Thursday, November 13, 2008

OnlineSpin: Taking The Pulse Of The Cable Industry: Takeaways From CTAM

MediaPost's Online SPIN

Last week Dave wrote "DonÂ't Count Out The American Consumer."

Richard Monihan wrote in response, "I donÂ't believe online spending will be reduced by much at all. Advertising in online will refocus to areas that show the best results (search, behavioral, highly targeted placements, etc.), but should increase because the effectiveness is more quantifiable than any other media....

While I expect GDP to decline, there is a closer relationship between ad spending and interest rates. Breaks in that relationship have occurred before, and this is one of those times, but things usually right themselves quickly.

It's unwise to think of things in broad terms that are based on anecdotal stories. The vast majority of Americans are not suffering, but are pulling back and altering their spending patterns. Non essentials are being removed - club memberships, spa days, subscriptions for the wealthier among us.

For the less wealthy, less travel by car, no traveling vacations, no meals out, and shopping at WalMart/Costco. This kind of behavior has become apparent in the last 3 months as consumer spending has dropped precipitously and personal saving has climbed to levels not seen in 4 years.

These savings, eventually, will provide the springboard fo the next boom. How soon it occurs will depend on a variety of factorsÂ…and interest rates are one of these factors...."

Thursday, November 13, 2008
Taking The Pulse Of The Cable Industry: Takeaways From CTAM
By Dave Morgan

I spent the beginning of this week in Boston attending the annual conference and trade show of CTAM, the Cable Television Affiliate Marketers trade association. I hadn't been to a cable meeting in years, so I spent a lot of time just watching and listening and trying to take the pulse of the industry.

It was a very good conference with some very good speakers. And, for someone that has spent most of the past years attending conferences focused on the Internet, I heard a lot of folks and perspectives that I hadn't before. Here's my brief report:

 

  • Mood of tentativeness. The folks at the conference were generally positive and certainly quite focused, but there was an air of tentativeness. I'm sure that concerns about the economy contributed to that, but it also seemed to go deeper. It seemed that the fundamental issues of Internet bypass and abundant content that are facing all media and communications companies kept folks in check a bit. Please understand, there was by no means "doom and gloom," but folks were certainly a bit on edge about the future.

     

     

  • Internet concerns. The challenges and opportunities presented by the Internet were big points of discussion throughout the conference. Obviously, since operators have developed very strong revenue streams around selling Internet access, concerns about how the Internet might undermine their exclusive content distribution franchises was on the top of everyone's minds. This issue is clearly going to be a growing one for these folks over time.

     

     

  • Google talk. Yes. It is impossible to go to any conference in any business these days and not have folks talking about Google. Some positive; some wary. Pretty much par for the course.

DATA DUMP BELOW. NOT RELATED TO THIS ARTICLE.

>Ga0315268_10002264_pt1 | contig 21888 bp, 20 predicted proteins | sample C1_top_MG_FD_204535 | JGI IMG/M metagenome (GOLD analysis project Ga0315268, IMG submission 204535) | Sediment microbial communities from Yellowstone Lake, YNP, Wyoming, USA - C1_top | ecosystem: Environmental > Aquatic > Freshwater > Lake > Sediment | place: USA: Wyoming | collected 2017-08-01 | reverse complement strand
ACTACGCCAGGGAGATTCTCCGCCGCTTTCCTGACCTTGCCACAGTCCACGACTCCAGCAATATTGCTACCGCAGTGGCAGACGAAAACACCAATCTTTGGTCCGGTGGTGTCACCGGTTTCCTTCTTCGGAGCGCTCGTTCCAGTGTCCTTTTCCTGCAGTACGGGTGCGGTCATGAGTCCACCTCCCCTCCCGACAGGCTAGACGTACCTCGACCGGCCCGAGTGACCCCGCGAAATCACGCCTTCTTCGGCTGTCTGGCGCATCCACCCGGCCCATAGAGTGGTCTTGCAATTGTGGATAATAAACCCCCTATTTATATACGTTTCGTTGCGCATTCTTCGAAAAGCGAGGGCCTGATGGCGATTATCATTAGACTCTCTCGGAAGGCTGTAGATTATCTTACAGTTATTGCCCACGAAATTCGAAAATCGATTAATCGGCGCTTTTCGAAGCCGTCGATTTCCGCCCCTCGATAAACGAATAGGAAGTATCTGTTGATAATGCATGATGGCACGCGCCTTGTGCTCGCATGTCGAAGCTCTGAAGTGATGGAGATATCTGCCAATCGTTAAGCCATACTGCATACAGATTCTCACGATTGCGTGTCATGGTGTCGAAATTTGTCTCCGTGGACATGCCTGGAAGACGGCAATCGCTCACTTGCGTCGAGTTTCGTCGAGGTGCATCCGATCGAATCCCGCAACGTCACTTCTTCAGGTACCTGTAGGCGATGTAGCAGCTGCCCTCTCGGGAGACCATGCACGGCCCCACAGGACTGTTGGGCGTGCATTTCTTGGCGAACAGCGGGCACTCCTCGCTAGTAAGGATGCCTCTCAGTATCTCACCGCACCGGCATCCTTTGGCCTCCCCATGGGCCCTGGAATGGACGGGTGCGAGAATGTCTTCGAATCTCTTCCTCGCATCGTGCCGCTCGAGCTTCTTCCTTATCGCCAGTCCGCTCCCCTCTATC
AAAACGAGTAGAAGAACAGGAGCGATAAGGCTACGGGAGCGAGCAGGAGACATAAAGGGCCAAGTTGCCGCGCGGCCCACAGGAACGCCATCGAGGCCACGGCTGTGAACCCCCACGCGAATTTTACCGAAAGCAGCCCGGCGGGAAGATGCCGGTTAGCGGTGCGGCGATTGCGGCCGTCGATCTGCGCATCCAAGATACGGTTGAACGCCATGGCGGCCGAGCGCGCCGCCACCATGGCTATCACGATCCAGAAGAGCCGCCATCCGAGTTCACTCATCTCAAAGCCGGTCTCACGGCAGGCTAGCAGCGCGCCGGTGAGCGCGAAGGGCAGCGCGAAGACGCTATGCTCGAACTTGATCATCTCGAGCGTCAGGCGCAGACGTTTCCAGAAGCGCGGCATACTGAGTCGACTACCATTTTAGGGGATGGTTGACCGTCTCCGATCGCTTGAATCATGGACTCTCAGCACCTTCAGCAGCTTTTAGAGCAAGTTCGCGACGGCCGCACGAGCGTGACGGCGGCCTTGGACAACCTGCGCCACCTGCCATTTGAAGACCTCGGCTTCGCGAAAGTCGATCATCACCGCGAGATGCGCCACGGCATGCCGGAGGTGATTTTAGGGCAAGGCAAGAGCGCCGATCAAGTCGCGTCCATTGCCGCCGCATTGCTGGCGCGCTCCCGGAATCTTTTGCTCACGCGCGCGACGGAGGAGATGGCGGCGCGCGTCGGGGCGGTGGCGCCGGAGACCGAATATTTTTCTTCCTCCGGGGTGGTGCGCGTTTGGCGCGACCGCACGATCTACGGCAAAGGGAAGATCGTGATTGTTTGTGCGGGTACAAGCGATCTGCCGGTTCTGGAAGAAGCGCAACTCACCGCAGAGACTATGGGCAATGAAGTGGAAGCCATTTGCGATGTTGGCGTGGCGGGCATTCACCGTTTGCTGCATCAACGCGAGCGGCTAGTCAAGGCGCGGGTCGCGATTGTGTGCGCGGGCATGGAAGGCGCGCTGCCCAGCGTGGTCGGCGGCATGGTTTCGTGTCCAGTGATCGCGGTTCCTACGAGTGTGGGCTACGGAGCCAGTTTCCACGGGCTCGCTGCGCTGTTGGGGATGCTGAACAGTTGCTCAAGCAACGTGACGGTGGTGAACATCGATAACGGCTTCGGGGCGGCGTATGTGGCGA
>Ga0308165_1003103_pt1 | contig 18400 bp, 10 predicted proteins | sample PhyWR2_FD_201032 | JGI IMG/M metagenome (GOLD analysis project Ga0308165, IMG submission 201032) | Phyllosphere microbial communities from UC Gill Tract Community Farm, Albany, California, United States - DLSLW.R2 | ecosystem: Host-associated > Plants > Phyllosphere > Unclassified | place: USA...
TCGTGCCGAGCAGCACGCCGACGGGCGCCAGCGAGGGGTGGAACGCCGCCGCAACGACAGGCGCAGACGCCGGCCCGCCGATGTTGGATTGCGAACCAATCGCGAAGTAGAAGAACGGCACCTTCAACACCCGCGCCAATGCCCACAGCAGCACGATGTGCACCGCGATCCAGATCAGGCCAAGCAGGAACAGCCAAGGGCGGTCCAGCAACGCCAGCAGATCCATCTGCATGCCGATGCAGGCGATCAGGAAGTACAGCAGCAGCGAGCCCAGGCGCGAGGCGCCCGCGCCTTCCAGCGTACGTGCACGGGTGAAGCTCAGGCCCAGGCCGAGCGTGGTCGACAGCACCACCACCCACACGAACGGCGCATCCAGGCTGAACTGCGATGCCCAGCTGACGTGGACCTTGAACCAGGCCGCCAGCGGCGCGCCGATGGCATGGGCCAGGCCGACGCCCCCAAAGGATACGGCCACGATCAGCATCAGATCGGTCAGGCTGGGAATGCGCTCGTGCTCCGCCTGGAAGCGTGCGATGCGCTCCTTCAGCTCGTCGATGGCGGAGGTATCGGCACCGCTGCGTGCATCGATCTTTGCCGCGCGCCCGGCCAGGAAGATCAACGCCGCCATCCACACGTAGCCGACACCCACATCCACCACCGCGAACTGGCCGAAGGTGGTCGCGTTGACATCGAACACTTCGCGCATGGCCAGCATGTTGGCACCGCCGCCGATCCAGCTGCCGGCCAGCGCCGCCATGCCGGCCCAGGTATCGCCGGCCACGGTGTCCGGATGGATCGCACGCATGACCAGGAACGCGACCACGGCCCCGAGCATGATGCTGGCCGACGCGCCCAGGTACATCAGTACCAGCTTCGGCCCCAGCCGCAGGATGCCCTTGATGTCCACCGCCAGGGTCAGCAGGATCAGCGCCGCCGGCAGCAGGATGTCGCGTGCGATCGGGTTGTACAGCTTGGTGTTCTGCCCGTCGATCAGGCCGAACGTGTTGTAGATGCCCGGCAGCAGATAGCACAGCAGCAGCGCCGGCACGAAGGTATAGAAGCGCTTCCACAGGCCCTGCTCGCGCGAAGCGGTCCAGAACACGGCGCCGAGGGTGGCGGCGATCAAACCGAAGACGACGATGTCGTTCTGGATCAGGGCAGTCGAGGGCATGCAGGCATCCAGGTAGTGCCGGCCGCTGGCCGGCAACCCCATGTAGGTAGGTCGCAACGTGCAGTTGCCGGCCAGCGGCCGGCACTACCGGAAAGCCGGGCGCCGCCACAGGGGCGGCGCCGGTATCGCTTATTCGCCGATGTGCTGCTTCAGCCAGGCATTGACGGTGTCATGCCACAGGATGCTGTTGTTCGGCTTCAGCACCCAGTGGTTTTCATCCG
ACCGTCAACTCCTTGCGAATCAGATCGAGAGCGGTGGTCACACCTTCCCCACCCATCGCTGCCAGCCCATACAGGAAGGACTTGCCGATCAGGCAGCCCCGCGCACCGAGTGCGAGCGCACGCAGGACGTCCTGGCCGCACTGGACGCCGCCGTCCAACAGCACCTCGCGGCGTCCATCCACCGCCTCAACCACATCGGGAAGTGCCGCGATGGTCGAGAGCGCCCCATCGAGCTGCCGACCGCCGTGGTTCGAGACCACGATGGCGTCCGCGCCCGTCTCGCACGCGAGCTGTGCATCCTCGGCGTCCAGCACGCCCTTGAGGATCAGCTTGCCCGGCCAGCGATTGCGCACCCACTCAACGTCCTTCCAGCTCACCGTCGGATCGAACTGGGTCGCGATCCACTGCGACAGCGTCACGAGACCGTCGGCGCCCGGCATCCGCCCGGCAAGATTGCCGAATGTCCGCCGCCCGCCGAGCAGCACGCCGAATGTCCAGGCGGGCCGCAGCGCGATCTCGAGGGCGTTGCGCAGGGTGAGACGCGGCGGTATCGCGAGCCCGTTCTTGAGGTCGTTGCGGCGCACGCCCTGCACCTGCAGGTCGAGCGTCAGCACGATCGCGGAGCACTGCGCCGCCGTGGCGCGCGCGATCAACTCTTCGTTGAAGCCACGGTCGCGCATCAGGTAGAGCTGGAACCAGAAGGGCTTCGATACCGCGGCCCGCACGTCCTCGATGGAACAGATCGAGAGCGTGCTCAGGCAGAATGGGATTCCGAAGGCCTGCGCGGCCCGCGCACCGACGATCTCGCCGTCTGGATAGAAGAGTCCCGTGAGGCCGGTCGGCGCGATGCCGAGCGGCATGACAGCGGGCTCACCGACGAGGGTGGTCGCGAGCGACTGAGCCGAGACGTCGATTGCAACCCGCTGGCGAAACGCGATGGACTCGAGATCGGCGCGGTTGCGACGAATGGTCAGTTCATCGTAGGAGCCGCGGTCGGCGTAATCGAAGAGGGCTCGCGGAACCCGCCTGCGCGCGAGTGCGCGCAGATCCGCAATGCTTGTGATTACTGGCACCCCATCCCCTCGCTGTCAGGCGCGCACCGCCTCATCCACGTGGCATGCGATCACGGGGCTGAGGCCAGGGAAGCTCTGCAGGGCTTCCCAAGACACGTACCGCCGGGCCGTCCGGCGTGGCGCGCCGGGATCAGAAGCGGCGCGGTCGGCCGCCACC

• Advertising uncertainty. There was lots of uncertainly around advertising. For one, questions about the economy and some of the recent earning announcements are causing angst for many in the industry. Of course, they're all very happy not to be in the newspaper, magazine or broadcast television businesses. In addition, while there has been much hope for the development of robust advertising sales channels and revenue streams for cable operators, that business hasn't really taken shape yet for them. In fact, many of their ad businesses are actually going backwards given the heavy focus on spend from local auto, retail and consumer finance advertisers, all of whom have been hit very hard in this economy.

     

     

  • Lots of hope for Canoe. There was a lot of talk about Canoe Ventures, the much-discussed consortium among the six largest cable operators to build advanced advertising capabilities across the entire cable television ecosystem. While the Canoe executives who presented at the conference did their best to temper expectations, they are still there, particularly given the lukewarm results that operators have been able to create with their ad sales efforts to date. Certainly, this is going to be a key pressure point in the industry over the next year or so.

     

     

  • Lots of hope for data. Similar to the issue with Canoe, there is a lot of hope from cable operators that all of the consumer data that they capture in delivering video and communications services to homes will result in new revenue streams from the sale or utilization of that data, whether it is from set-top boxes or billing systems. Once again, this looks to be another "wait and see" issue. Lots of potential; lots of hope. Probably lots of time to wait.

     

    All in all, my view is that the cable industry is in pretty good health and very well-positioned for the future. Both the operators and programmers are certainly facing some areas of turbulent transition, but those that are smart and focused and innovative are likely to do well for a long time. What do you think?

     

  • Dave Morgan, founder of TACODA and Real Media, is Chairman of -- and a partner in -- The Tennis Company, which owns TENNIS.com, and TENNIS and SMASH Magazines.



    Online Spin for Thursday, November 13, 2008:
    http://blogs.mediapost.com/spin/?p=1429



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